Felicity Huffman sentenced for involvement in college admissions scandal
The college admissions scandal involving big names like Felicity Huffman and Lori Loughlin has generated strong feelings throughout the country. Multiple celebrities have been accused of paying their children’s way into elite colleges. While the actresses committed fraud, Huffman claims this was done in “desperation to be a good mother.”
Assistant Professor of Psychology Bryan Poole said the case is a strong abuse of power, privilege and wealth.
“I think the college admission scandal is really repulsive. Doing the work for your kids is not right for them,” said Poole.
On Friday, Sept. 13, U.S. judge Indira Talwani sentenced actress Felicity Huffman to two weeks in prison. The sentencing sent a clear message to others involved in the scandal that soon enough, those convicted will be sent behind bars.
Sophomore theatre major Ellie Jones said the justice system has made a partial accomplishment with the sentencing, and she believes that people with wealth feel they have the authority to barter their way into anything.
“It orders them to understand the barriers and play by the rules,” Jones said.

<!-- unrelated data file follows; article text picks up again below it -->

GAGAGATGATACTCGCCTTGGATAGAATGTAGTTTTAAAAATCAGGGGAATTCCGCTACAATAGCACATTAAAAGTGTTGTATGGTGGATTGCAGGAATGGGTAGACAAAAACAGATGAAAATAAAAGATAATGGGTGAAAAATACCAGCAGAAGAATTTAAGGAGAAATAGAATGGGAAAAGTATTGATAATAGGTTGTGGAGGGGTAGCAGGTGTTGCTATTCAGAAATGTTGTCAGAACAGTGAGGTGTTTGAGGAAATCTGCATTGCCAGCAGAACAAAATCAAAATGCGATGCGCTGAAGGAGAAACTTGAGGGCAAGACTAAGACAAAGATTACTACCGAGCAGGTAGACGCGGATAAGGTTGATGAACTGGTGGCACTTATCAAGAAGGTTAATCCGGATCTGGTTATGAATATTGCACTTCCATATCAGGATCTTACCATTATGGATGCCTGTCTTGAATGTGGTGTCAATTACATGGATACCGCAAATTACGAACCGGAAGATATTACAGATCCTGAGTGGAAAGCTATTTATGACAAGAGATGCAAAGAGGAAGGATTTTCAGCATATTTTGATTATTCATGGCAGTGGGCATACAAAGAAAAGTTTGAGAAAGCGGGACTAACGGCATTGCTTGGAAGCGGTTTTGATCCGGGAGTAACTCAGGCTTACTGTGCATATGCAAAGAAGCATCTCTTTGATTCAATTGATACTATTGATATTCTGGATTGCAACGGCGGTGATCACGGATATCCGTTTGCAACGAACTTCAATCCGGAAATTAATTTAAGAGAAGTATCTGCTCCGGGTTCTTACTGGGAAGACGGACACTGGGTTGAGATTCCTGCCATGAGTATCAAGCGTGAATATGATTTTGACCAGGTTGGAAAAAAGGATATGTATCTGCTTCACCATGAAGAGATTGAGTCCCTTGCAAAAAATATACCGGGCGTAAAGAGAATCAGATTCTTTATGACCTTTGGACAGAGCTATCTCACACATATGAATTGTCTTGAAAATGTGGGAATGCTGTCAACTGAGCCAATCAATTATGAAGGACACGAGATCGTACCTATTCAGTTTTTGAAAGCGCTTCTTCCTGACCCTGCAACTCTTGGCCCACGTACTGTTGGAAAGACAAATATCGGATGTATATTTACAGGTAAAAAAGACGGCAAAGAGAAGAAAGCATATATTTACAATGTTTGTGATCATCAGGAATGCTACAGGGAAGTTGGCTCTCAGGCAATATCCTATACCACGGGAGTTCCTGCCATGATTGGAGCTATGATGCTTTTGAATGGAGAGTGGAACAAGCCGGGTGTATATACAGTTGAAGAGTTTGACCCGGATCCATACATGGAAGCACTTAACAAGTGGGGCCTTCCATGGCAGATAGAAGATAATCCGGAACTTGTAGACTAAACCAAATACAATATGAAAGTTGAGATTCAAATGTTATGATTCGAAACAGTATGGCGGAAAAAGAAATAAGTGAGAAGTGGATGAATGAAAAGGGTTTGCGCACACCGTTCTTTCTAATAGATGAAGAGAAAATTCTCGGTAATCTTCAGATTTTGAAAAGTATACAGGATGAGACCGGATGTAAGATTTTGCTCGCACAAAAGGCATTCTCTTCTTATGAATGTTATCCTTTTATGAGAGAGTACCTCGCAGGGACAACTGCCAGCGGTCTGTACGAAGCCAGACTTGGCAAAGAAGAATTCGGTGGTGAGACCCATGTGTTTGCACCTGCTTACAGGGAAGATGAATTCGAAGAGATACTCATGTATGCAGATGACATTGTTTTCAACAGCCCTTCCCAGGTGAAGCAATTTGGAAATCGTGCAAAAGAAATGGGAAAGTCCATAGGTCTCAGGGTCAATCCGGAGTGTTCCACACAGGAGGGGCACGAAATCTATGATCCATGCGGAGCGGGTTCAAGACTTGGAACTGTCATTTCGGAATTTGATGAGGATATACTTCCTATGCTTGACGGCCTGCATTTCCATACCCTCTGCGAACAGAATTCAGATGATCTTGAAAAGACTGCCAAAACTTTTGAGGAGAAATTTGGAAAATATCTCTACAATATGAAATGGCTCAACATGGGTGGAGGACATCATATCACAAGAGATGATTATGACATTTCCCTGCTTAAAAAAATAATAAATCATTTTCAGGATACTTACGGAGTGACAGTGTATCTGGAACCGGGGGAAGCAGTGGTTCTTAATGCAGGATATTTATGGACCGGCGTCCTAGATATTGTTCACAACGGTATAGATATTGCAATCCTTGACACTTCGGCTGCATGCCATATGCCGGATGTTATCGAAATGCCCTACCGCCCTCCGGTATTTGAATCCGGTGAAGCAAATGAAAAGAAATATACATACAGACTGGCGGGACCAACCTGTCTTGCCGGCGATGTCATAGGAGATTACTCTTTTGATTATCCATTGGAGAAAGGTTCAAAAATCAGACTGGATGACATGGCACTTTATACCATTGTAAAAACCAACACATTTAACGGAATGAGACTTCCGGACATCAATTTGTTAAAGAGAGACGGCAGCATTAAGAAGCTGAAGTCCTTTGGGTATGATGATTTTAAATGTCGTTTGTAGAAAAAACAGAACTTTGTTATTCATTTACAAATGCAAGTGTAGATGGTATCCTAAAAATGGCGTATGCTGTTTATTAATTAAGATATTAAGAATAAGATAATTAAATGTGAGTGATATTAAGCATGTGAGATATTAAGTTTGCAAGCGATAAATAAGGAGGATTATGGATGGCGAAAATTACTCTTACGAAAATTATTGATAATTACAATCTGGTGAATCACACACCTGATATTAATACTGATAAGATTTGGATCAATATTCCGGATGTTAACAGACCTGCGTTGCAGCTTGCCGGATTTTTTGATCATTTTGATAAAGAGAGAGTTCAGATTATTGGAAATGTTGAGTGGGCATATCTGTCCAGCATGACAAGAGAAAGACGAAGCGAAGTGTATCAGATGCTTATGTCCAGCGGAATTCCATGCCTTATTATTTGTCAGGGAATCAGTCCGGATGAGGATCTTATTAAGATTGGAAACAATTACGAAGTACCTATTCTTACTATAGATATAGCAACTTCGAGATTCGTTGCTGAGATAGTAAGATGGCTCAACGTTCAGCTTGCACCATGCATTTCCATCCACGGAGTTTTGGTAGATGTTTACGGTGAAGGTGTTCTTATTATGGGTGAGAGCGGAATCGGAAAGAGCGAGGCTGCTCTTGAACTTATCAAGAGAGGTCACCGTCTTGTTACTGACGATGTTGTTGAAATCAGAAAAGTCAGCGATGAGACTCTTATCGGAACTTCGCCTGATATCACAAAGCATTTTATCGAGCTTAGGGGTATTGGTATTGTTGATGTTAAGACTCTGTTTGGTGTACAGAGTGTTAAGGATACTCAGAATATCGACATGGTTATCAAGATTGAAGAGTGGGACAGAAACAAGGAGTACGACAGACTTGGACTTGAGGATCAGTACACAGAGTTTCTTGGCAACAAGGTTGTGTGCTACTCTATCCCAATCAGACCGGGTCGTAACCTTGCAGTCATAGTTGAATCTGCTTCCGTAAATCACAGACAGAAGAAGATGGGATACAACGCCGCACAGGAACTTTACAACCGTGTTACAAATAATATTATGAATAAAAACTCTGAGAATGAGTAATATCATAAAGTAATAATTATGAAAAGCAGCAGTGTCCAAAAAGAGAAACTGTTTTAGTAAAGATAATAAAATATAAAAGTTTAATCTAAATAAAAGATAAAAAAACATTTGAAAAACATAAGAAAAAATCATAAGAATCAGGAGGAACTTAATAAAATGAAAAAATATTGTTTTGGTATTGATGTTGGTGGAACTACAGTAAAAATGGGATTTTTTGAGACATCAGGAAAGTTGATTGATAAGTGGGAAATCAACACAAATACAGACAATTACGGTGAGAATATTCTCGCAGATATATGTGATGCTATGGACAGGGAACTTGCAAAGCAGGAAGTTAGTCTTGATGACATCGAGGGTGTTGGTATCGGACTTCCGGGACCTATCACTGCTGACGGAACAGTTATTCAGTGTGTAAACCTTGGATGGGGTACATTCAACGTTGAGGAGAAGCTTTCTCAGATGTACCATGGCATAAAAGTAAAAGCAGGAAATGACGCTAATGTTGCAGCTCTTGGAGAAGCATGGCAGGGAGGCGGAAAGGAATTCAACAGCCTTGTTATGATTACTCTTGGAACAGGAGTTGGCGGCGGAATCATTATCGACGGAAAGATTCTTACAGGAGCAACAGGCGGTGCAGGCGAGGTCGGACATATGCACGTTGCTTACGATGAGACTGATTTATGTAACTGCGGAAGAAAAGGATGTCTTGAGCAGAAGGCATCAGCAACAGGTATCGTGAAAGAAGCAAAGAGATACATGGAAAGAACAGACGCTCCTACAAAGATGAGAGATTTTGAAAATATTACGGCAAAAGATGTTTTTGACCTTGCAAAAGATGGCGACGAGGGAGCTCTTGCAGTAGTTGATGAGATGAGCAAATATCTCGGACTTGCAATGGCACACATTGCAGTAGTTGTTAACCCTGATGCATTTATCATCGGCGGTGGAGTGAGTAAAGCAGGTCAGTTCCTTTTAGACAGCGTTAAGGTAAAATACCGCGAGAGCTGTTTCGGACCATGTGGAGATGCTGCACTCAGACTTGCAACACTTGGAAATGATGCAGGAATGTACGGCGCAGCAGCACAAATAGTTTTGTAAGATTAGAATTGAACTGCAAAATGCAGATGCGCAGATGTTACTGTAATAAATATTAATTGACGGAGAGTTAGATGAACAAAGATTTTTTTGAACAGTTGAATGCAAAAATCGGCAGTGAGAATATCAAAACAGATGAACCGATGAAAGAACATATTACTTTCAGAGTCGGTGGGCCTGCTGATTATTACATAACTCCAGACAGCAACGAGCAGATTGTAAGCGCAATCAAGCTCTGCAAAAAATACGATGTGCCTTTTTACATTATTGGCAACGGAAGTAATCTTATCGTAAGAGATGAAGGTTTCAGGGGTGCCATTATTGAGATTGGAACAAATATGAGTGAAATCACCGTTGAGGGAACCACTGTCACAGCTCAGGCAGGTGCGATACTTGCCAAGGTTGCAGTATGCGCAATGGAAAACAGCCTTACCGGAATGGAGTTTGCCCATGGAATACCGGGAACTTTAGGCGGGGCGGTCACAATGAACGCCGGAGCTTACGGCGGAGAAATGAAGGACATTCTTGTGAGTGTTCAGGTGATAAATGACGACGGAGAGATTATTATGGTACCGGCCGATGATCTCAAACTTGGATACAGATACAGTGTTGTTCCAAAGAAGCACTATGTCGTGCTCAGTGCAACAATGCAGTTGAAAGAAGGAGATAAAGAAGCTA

Freshman elementary education major Jenna Franklin said that the sentencing is necessary to notify the public that no one—not even celebrities—can get away with wrongdoing.
“14 days isn’t much, but the societal backlash they are facing is their biggest punishment,” said Franklin.
Poole emphasizes that the kids who made it to elite colleges through cheating are going to struggle in those same colleges because of the high standards. He acknowledges that parents need to encourage their kids to study better instead of creating a side-door for them.
“I think one of the best things to do is to teach your child to overcome adversity instead of snow-piling it for them,” said Poole.
Franklin added on about the effect of making big decisions for children.
“We don’t need helicopter parenting. When you say I can fix the world for you, you invite more complications than benefits and take away the value of giving your children the freedom to make their own decisions,” Franklin said. “When you feel you didn’t even make your own way into [a particular] college, it takes away that pride and responsibility.”
As the sentences continue and justice comes to light, Jones recognizes that the fraud also hurts students who were next in line to get into the elite schools, and cheating greatly affected those students’ chances of success in a top school.
“People who got their scores corrected get to go to that school, but the people who actually worked hard and did a great job [do not],” said Jones.
While the case continues to unfold and sentences are announced, the disparity between criminal and moral justice is still left in question for the public to judge.